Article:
The “ants” slid from his daughter’s form like granular mercury, the substance re-shaping itself into a long, thick rope. Serpent-like it slithered into the undergrowth, the only sound the hiss of its passage across the grasses and long-dead leaves it traveled over. Then it was gone.

Anna lay uncovered before him, small and white as the scudding clouds above the lonely garden. She moaned, and with a strangled cry of his own he scooped her up before the thing could return. Her breathing was evident but rapid and shallow, and he fled to the house, terror swelling his heart.

Calling her name, he laid her upon the downstairs sofa and massaged her wrists. When this produced no change, he wrapped her in a blanket and picked her up once more. Minutes later he was ferrying them across the river, the small engine of their launch smoking and whining with effort.

His car was parked on the other side, and after tying off the boat, he laid her in the backseat and sped for town.

As there was no hospital close by, he pushed into the local doctor’s office carrying his daughter past the patients in the drowsy waiting room.

“She’s been bit!” he shouted at the startled receptionist. “She’s been bit by something!”

Daniel had no clear idea why he said this, as it hardly tallied with what he had witnessed, but even so, the grey, snake-like creature that had glided away at his approach was the only image that he could recognize as familiar and explicable.

Jumping to her feet, the middle-aged woman behind the desk led him and Anna to an empty examination room. Pointing at a padded metal table covered by a strip of white paper, she said, “Put her down there. I’ll bring Doctor Salton right in.

Moments later, a tall, older man with an obvious toupee came hurrying in, a stethoscope hanging from his long, thin neck. “She’s been bit, you say?” he asked Daniel even as he bent over Anna taking her pulse and lifting her eyelids.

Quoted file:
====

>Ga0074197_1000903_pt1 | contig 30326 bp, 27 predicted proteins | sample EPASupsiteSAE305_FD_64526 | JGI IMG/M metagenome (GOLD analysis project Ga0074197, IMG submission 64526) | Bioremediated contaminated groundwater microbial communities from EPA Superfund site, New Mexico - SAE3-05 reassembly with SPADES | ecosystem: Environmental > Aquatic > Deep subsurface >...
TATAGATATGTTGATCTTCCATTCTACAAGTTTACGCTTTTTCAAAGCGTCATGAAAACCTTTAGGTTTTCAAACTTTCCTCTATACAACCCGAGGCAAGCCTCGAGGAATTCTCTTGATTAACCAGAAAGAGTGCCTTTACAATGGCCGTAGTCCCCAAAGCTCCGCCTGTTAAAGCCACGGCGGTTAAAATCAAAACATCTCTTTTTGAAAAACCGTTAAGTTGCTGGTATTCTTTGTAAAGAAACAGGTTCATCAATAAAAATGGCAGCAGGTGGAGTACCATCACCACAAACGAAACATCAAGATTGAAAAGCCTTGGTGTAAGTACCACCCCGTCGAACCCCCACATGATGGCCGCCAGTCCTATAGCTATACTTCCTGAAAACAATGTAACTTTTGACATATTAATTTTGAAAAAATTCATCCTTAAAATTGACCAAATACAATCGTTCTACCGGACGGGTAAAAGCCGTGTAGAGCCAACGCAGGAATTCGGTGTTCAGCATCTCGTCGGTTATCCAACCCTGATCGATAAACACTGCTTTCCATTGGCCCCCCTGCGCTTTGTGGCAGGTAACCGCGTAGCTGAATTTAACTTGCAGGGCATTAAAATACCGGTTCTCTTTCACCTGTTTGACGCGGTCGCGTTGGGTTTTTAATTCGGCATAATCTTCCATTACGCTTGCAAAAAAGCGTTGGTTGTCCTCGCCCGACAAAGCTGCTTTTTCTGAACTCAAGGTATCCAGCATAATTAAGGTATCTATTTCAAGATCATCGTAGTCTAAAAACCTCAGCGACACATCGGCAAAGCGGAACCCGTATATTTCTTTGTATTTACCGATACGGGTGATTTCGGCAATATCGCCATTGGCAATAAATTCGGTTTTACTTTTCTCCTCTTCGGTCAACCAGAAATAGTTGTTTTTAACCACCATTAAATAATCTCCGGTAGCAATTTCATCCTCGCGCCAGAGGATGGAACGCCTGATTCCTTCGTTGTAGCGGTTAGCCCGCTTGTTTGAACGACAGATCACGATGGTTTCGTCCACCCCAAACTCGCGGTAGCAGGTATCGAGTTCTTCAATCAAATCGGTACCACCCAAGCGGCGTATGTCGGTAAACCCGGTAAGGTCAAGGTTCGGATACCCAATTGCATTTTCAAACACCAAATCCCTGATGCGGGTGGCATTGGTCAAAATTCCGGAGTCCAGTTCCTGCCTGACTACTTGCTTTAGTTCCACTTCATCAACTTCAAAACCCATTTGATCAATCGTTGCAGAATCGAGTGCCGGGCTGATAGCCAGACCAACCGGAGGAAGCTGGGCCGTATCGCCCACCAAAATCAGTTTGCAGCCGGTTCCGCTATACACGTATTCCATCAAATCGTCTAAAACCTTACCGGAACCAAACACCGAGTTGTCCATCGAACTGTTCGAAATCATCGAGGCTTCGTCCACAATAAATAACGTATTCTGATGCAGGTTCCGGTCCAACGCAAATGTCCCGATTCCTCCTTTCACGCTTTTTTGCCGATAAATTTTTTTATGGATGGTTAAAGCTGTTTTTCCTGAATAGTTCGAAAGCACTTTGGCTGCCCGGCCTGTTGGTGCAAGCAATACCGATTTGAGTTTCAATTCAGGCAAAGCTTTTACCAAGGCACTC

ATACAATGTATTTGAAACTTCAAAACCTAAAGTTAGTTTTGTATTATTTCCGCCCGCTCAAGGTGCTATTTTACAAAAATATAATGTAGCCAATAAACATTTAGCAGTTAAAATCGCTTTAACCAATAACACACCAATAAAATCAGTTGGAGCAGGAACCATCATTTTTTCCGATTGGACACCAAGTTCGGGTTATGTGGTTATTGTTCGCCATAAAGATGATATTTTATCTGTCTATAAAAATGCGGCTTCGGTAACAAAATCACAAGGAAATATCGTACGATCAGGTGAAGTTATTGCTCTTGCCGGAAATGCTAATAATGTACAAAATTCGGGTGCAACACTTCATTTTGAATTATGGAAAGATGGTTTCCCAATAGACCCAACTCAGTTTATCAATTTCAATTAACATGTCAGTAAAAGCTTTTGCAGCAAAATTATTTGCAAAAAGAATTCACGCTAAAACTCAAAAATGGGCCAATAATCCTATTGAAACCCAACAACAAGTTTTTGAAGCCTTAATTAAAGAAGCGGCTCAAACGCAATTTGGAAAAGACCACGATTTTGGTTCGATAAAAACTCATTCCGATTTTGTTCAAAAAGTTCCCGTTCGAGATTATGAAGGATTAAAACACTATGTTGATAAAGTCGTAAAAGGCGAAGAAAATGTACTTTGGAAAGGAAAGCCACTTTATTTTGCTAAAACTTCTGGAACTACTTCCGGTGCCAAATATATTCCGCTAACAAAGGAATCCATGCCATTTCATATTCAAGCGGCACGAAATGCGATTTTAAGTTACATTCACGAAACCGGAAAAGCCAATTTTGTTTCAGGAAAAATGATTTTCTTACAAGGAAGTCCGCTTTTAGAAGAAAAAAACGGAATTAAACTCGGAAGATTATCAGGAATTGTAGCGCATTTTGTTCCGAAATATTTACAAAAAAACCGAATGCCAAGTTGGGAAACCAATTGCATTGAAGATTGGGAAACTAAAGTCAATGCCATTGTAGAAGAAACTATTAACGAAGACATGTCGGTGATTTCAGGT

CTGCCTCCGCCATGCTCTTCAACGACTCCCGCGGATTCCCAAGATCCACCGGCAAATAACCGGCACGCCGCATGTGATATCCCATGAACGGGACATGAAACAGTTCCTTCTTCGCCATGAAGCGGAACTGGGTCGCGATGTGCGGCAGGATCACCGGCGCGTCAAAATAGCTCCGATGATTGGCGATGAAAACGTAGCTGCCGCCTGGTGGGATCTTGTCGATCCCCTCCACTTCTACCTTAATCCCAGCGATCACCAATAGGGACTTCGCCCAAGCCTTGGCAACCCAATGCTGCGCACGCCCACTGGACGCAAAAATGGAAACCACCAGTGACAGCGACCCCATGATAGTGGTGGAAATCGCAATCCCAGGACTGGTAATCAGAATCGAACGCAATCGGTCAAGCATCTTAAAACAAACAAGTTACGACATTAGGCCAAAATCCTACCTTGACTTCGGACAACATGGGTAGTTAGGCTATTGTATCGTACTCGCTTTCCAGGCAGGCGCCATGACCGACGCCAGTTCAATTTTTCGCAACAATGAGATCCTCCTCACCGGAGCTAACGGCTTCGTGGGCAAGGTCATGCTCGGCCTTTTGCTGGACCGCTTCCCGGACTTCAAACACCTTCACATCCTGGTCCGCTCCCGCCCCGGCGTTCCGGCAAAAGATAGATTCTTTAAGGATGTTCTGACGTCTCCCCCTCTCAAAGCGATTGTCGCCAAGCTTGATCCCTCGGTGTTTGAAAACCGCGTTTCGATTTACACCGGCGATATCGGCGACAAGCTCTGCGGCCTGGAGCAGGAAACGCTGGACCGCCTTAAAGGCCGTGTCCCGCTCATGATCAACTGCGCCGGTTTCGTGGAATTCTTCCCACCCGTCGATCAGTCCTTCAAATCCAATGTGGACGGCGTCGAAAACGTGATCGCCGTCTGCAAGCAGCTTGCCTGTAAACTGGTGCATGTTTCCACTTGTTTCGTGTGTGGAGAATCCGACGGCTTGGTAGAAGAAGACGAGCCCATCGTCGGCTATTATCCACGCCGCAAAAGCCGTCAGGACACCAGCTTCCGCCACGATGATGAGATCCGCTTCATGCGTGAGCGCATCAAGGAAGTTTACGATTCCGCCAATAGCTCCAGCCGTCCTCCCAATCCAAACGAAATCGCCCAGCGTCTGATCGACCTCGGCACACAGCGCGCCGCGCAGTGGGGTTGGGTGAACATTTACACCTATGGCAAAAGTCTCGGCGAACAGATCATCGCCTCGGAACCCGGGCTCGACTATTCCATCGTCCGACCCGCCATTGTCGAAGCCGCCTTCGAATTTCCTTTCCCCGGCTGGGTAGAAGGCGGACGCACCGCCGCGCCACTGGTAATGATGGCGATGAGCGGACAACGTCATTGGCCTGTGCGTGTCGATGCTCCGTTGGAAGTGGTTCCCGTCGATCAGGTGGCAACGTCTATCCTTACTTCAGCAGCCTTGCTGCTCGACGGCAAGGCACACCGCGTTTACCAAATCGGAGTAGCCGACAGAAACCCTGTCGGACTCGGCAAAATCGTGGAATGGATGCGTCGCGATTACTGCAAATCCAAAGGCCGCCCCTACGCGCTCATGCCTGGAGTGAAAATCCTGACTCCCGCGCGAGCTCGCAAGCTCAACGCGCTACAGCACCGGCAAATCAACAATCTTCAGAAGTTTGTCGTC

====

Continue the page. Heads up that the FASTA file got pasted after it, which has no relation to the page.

“Yes…I think so…I’m not sure what I…”

Placing an ear close to Anna’s lips, the doctor held a finger up for silence. After a few beats, he dropped the veined, spotty hand and fastened a blood pressure cuff to the girl’s arm and began to pump it up with rapid compressions of a rubber bulb. “Was it a snake bite?” he asked, even as he placed the disk of the stethoscope against the bluish veins in the bend of Anna’s arm.

“Maybe…” Daniel began again, unsure of how to describe what he had seen. “I saw…something…”

“What kind, do you know?” Doctor Salton snapped.

He began to scrutinize Anna’s ankles and calves, pushing the legs of her jeans up with a rough motion. “Where’s she bit then?” he went on, not waiting for Daniel’s answer.

“I…I’m not sure,” he admitted. “Is she alright doctor?”

“Her breathing is shallow and rapid, her pulse thready. Blood pressure is what worries me. It’s too low; probably why she’s unconscious, but I can’t account for it. I can’t find any bite marks at all. Are you sure she was bit by a snake?”

“No…” Daniel admitted, his mouth dry and cottony, “…I’m not sure. I found her lying in the grass. It looked as if something was on her… something gray. Then it crawled away… you know, slithered… like a snake.”

Doctor Salton was looking at Daniel over his glasses as he tied some tubing around Anna’s bicep. “I see,” he said, finding a good vein and turning his attention to inserting a needle and drawing a blood sample. Finished, he set the sample tube aside and did the same with her other arm, this time inserting an intravenous tube for glucose. “Well, I can’t find any symptoms of snake poisoning, other than the drop in blood pressure—which is also why her breathing is shallow and her pulse uncertain. Is she diabetic?”

Daniel shook his head.

Stepping back from the table, Doctor Salton checked the flow of liquid. “Let’s give this a few minutes and see if it produces any results.” Pushing his glasses back up on his long, narrow nose, he added, “I think she’s simply fainted, Mister…”

“…Raleigh,” Daniel replied. “Daniel Raleigh. My daughter’s name is Anna. Fainted, you say…?”

“That’s what I’m thinking right now, though I haven’t a clue as to why. The glucose drip should get her back on her feet if that’s all it is. In the meantime, help me to undress her and let’s make sure we haven’t missed anything like a wasp sting, or a spider bite.”

By the time they had finished and found nothing, Anna was sitting up asking where she was and what had happened in a sleepy, frightened voice.